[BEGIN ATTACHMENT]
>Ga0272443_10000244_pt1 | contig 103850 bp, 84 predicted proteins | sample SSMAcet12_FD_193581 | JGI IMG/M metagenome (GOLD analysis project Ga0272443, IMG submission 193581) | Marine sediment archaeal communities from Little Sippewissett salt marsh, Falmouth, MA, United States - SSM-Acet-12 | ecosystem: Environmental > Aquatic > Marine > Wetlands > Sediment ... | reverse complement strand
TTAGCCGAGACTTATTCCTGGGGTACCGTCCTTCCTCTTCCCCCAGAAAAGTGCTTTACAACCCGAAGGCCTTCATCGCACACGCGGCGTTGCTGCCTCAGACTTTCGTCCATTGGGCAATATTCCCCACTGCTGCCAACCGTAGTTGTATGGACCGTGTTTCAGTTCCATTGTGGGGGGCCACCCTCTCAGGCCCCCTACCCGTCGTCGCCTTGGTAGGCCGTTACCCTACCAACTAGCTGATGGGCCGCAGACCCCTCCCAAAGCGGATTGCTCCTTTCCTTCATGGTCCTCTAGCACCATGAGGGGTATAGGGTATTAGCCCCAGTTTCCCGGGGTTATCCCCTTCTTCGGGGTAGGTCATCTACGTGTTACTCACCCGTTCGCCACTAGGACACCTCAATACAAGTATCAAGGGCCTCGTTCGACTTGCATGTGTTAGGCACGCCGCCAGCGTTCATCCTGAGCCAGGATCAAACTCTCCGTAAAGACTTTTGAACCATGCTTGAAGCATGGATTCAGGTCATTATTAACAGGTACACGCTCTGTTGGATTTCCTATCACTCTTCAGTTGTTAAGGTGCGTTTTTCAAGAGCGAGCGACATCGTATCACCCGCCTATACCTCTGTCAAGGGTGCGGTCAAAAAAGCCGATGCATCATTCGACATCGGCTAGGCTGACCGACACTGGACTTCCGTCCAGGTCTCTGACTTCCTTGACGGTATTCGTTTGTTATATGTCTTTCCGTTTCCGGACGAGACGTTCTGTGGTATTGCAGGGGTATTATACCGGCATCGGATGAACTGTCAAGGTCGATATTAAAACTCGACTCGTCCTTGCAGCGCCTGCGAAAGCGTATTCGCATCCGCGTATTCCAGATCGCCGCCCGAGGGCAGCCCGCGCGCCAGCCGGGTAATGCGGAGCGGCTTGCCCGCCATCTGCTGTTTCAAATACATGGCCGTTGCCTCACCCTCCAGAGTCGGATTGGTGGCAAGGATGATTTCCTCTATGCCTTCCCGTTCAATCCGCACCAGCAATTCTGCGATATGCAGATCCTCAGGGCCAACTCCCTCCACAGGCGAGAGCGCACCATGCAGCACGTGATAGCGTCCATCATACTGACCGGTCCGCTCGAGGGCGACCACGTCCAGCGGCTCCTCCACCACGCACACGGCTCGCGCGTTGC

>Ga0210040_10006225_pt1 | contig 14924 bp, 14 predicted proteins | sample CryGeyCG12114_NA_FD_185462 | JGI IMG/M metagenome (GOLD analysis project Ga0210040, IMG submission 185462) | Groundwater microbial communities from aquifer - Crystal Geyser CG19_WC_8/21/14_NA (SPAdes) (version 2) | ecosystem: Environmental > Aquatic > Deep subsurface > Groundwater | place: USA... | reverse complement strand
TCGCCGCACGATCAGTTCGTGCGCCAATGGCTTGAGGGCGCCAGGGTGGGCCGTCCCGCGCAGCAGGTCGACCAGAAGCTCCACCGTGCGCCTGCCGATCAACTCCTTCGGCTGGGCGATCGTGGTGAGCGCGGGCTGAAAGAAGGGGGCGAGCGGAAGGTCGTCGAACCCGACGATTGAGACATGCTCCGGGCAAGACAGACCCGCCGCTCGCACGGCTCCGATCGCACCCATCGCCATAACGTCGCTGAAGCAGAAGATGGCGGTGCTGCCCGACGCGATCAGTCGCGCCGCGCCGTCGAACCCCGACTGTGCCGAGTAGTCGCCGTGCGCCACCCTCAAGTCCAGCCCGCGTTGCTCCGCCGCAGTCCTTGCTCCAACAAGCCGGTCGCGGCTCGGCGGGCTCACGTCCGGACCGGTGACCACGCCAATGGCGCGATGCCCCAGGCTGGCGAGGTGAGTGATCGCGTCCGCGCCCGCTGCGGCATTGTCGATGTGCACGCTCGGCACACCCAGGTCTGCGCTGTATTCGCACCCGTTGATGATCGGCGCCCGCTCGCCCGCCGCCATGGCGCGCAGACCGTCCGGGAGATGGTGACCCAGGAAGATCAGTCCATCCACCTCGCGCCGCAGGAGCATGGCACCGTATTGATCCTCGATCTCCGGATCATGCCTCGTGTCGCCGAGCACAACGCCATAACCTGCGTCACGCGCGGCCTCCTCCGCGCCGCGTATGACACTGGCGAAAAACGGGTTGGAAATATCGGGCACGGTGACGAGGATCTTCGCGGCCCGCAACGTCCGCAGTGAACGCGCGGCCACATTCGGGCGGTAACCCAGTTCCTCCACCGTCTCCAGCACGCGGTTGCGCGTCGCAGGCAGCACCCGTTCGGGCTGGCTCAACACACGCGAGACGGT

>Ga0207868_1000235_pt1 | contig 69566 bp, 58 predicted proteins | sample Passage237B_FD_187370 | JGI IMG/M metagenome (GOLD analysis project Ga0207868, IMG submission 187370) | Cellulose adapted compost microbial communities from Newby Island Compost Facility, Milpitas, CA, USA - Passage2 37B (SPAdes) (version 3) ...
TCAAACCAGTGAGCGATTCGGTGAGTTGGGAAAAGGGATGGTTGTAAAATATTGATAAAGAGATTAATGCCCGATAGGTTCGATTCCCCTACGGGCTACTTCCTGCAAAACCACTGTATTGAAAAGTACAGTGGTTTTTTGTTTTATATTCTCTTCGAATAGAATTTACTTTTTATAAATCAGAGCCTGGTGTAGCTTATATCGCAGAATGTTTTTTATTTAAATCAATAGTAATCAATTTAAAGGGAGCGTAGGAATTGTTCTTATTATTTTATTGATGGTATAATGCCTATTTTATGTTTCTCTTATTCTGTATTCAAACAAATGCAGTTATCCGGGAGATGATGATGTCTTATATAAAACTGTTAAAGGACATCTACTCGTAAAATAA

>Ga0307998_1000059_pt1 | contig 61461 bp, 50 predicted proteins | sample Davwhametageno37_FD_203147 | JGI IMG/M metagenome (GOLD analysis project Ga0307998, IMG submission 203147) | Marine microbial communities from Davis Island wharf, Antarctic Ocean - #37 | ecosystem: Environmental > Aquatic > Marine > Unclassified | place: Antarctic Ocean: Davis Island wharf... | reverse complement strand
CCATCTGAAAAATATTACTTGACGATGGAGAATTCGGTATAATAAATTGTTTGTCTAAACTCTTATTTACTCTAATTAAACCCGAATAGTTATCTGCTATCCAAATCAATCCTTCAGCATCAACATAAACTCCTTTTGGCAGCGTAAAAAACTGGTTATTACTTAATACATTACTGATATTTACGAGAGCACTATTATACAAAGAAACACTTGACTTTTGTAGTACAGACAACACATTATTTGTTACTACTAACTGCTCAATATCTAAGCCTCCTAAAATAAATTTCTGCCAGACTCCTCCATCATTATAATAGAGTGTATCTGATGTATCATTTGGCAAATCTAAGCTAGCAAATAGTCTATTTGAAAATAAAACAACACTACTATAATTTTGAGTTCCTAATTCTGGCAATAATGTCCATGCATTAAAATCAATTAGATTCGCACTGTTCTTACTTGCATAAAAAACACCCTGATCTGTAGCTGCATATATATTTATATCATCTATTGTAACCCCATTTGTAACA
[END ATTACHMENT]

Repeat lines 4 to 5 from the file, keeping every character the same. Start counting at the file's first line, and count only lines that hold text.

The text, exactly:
TCGCCGCACGATCAGTTCGTGCGCCAATGGCTTGAGGGCGCCAGGGTGGGCCGTCCCGCGCAGCAGGTCGACCAGAAGCTCCACCGTGCGCCTGCCGATCAACTCCTTCGGCTGGGCGATCGTGGTGAGCGCGGGCTGAAAGAAGGGGGCGAGCGGAAGGTCGTCGAACCCGACGATTGAGACATGCTCCGGGCAAGACAGACCCGCCGCTCGCACGGCTCCGATCGCACCCATCGCCATAACGTCGCTGAAGCAGAAGATGGCGGTGCTGCCCGACGCGATCAGTCGCGCCGCGCCGTCGAACCCCGACTGTGCCGAGTAGTCGCCGTGCGCCACCCTCAAGTCCAGCCCGCGTTGCTCCGCCGCAGTCCTTGCTCCAACAAGCCGGTCGCGGCTCGGCGGGCTCACGTCCGGACCGGTGACCACGCCAATGGCGCGATGCCCCAGGCTGGCGAGGTGAGTGATCGCGTCCGCGCCCGCTGCGGCATTGTCGATGTGCACGCTCGGCACACCCAGGTCTGCGCTGTATTCGCACCCGTTGATGATCGGCGCCCGCTCGCCCGCCGCCATGGCGCGCAGACCGTCCGGGAGATGGTGACCCAGGAAGATCAGTCCATCCACCTCGCGCCGCAGGAGCATGGCACCGTATTGATCCTCGATCTCCGGATCATGCCTCGTGTCGCCGAGCACAACGCCATAACCTGCGTCACGCGCGGCCTCCTCCGCGCCGCGTATGACACTGGCGAAAAACGGGTTGGAAATATCGGGCACGGTGACGAGGATCTTCGCGGCCCGCAACGTCCGCAGTGAACGCGCGGCCACATTCGGGCGGTAACCCAGTTCCTCCACCGTCTCCAGCACGCGGTTGCGCGTCGCAGGCAGCACCCGTTCGGGCTGGCTCAACACACGCGAGACGGT

>Ga0207868_1000235_pt1 | contig 69566 bp, 58 predicted proteins | sample Passage237B_FD_187370 | JGI IMG/M metagenome (GOLD analysis project Ga0207868, IMG submission 187370) | Cellulose adapted compost microbial communities from Newby Island Compost Facility, Milpitas, CA, USA - Passage2 37B (SPAdes) (version 3) ...